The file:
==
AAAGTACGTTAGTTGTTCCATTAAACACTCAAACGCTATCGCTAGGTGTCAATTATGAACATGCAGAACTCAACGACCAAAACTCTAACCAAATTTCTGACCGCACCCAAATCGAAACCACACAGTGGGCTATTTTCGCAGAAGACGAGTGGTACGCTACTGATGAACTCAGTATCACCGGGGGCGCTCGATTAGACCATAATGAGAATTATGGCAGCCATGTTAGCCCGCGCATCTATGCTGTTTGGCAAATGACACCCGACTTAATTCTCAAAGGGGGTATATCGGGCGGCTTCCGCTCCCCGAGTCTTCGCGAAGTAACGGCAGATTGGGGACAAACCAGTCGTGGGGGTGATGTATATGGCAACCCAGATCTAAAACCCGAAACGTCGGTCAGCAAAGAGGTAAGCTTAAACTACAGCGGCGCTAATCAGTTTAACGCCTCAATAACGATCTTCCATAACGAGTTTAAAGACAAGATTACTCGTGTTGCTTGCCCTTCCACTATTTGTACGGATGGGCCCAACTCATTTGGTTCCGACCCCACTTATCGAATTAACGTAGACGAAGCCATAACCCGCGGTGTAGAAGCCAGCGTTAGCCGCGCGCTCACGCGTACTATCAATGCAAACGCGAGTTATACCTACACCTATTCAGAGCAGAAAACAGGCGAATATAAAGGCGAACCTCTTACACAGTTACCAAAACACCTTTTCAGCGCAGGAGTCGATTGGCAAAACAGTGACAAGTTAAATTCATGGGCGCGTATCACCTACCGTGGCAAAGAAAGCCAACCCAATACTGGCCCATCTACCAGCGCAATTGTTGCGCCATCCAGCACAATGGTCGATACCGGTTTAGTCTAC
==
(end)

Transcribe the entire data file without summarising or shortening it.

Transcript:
AAAGTACGTTAGTTGTTCCATTAAACACTCAAACGCTATCGCTAGGTGTCAATTATGAACATGCAGAACTCAACGACCAAAACTCTAACCAAATTTCTGACCGCACCCAAATCGAAACCACACAGTGGGCTATTTTCGCAGAAGACGAGTGGTACGCTACTGATGAACTCAGTATCACCGGGGGCGCTCGATTAGACCATAATGAGAATTATGGCAGCCATGTTAGCCCGCGCATCTATGCTGTTTGGCAAATGACACCCGACTTAATTCTCAAAGGGGGTATATCGGGCGGCTTCCGCTCCCCGAGTCTTCGCGAAGTAACGGCAGATTGGGGACAAACCAGTCGTGGGGGTGATGTATATGGCAACCCAGATCTAAAACCCGAAACGTCGGTCAGCAAAGAGGTAAGCTTAAACTACAGCGGCGCTAATCAGTTTAACGCCTCAATAACGATCTTCCATAACGAGTTTAAAGACAAGATTACTCGTGTTGCTTGCCCTTCCACTATTTGTACGGATGGGCCCAACTCATTTGGTTCCGACCCCACTTATCGAATTAACGTAGACGAAGCCATAACCCGCGGTGTAGAAGCCAGCGTTAGCCGCGCGCTCACGCGTACTATCAATGCAAACGCGAGTTATACCTACACCTATTCAGAGCAGAAAACAGGCGAATATAAAGGCGAACCTCTTACACAGTTACCAAAACACCTTTTCAGCGCAGGAGTCGATTGGCAAAACAGTGACAAGTTAAATTCATGGGCGCGTATCACCTACCGTGGCAAAGAAAGCCAACCCAATACTGGCCCATCTACCAGCGCAATTGTTGCGCCATCCAGCACAATGGTCGATACCGGTTTAGTCTAC